5 years ago, I bought a slice of Heaven which I affectionately call #OwenHollow.
Owen Hollow is an uncommon 21 acre piece of land which I own to the ridges at the end of a 1/2 mile long gravel driveway. It’s beauty is stunning – even ineffable in every way.
My Holler happens to be nestled into, what I believe to be @ 10,000 acres of raw forest – Just a rather large gathering of Hollows with a very complex series of ridges and draws and valleys and streams . . . I know so because I’ve managed to find myself lost in those woods many times. Luckily, my prior military experience has helped me extricate myself eventually.
My house is a simple farm house with a classic red goat barn – nothing fancy here and teaming with many flowering trees and plants planted by the prior owners.
Owning a property like this comes with much responsibility. Sadly, the prior owner lost her husband 8 years before I bought it, and it had been neglected for many years. For the first 4 years, I had MUCH to do including removing 15 truck-loads of debris found throughout the entire property, in the barn, and the house crawl space. Additionally, the 3 fields had been overtaken by several hundred saplings @ 20′ tall. This was great therapy for me . I considered it a privilege to be able to give it the love it deserves. Along the way of this “Restoration”, I learned the importance of having the right tools. I began removing the saplings with a cordless, electric sawzall and bought a good push mower. That worked well until I discovered it would be @ 6 acres of steep mowing, so I bought a commercial grade John Deere Tractor/Mower and weed-eater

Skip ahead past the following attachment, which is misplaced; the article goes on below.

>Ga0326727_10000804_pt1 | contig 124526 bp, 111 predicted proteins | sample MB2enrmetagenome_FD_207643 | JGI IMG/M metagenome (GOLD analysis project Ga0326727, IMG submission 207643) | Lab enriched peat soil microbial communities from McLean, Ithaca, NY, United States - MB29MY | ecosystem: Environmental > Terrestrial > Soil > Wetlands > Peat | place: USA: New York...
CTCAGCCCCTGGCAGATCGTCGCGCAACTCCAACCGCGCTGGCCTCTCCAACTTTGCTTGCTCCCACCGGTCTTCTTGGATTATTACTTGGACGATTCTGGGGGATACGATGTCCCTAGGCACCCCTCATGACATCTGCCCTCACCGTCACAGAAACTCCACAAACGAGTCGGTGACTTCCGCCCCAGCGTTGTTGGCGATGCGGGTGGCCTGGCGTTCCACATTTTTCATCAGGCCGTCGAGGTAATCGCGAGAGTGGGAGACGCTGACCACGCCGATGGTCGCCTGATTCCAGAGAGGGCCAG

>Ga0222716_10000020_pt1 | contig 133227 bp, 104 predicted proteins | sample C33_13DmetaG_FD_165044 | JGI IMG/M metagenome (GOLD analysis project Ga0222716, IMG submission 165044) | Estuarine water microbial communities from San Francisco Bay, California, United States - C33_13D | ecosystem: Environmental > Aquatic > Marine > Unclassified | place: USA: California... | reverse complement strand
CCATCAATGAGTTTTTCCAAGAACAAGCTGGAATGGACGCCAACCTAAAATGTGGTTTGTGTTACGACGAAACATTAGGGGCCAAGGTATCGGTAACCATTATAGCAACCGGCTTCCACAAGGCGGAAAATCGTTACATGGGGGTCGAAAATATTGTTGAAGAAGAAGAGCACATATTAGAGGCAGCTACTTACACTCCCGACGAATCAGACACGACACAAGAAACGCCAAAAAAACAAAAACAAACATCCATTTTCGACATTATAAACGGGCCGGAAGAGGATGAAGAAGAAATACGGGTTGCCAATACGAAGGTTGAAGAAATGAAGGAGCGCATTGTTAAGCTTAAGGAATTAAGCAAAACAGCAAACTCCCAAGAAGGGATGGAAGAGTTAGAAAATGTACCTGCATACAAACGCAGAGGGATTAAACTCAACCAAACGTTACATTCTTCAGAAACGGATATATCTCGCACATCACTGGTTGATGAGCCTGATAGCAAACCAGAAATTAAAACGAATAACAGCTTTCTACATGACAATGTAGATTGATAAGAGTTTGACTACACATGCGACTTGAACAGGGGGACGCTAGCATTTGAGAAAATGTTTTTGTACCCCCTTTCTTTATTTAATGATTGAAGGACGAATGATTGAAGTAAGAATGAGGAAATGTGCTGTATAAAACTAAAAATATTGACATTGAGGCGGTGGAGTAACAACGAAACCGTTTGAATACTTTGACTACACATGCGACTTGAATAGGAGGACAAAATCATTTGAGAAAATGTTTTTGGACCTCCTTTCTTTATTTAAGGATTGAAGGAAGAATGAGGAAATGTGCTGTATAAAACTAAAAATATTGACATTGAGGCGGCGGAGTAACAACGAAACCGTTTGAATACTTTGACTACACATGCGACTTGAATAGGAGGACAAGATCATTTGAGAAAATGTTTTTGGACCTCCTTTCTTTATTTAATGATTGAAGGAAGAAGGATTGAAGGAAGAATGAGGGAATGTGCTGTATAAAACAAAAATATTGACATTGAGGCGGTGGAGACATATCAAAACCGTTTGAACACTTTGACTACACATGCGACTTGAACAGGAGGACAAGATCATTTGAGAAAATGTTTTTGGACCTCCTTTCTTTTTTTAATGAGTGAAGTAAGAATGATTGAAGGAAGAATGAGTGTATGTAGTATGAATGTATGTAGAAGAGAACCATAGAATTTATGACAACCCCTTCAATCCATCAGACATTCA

Falling trees and limbs required a chain saw which had a learning curve of its own in terms of operating and maintaining. I got a LOT of practice with that Chainsaw, and having installed a wood burning stove in the house created, the mandate to cut 18″ long logs. The thing I learned most about the chainsaw was that the work is much easier when the teeth are sharp.
All the while, I was splitting the logs with an axe and a maul. WOW! That was back-breaking work. For the 1st 4 years, I split all of my logs by hand . . . A few months ago, I saw an ad for an electric log splitter at Harbor Freight . . . and while there, I also grabbed a Generator.
This weekend, I decided to make a go at splitting logs with that splitter. I was skeptical because it was relatively inexpensive . . . and amazingly SIMPLE. No complexity whatsoever. Well – yesterday, I split more wood in 3 hours than I had split by hand during the prior 4 years . . . and NO backache!
So . . . What did learn?
Having the right tools is important
Maintaining these tools is essential for ease and efficiency of operation
Are you using the most current tools/technology?
Isn’t it true that we often stay with the old tool because that takes us out of our comfort zone, and we don’t like change.
But . . . even when it offers leverage that creates easier and more efficient work flow and production?
Try not to let sentimental nostalgia keep you in the dark ages.